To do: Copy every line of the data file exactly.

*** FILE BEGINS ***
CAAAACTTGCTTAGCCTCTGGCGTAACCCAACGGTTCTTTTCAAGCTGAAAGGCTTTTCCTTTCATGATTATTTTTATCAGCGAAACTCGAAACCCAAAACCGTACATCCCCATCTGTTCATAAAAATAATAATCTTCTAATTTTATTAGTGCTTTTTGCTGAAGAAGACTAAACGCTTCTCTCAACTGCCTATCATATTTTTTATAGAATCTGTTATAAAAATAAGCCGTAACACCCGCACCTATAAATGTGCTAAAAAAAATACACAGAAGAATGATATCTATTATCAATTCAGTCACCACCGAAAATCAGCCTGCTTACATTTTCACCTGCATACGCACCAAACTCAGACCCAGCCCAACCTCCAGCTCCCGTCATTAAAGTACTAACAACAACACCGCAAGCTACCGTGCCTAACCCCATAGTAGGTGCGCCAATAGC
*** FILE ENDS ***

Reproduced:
CAAAACTTGCTTAGCCTCTGGCGTAACCCAACGGTTCTTTTCAAGCTGAAAGGCTTTTCCTTTCATGATTATTTTTATCAGCGAAACTCGAAACCCAAAACCGTACATCCCCATCTGTTCATAAAAATAATAATCTTCTAATTTTATTAGTGCTTTTTGCTGAAGAAGACTAAACGCTTCTCTCAACTGCCTATCATATTTTTTATAGAATCTGTTATAAAAATAAGCCGTAACACCCGCACCTATAAATGTGCTAAAAAAAATACACAGAAGAATGATATCTATTATCAATTCAGTCACCACCGAAAATCAGCCTGCTTACATTTTCACCTGCATACGCACCAAACTCAGACCCAGCCCAACCTCCAGCTCCCGTCATTAAAGTACTAACAACAACACCGCAAGCTACCGTGCCTAACCCCATAGTAGGTGCGCCAATAGC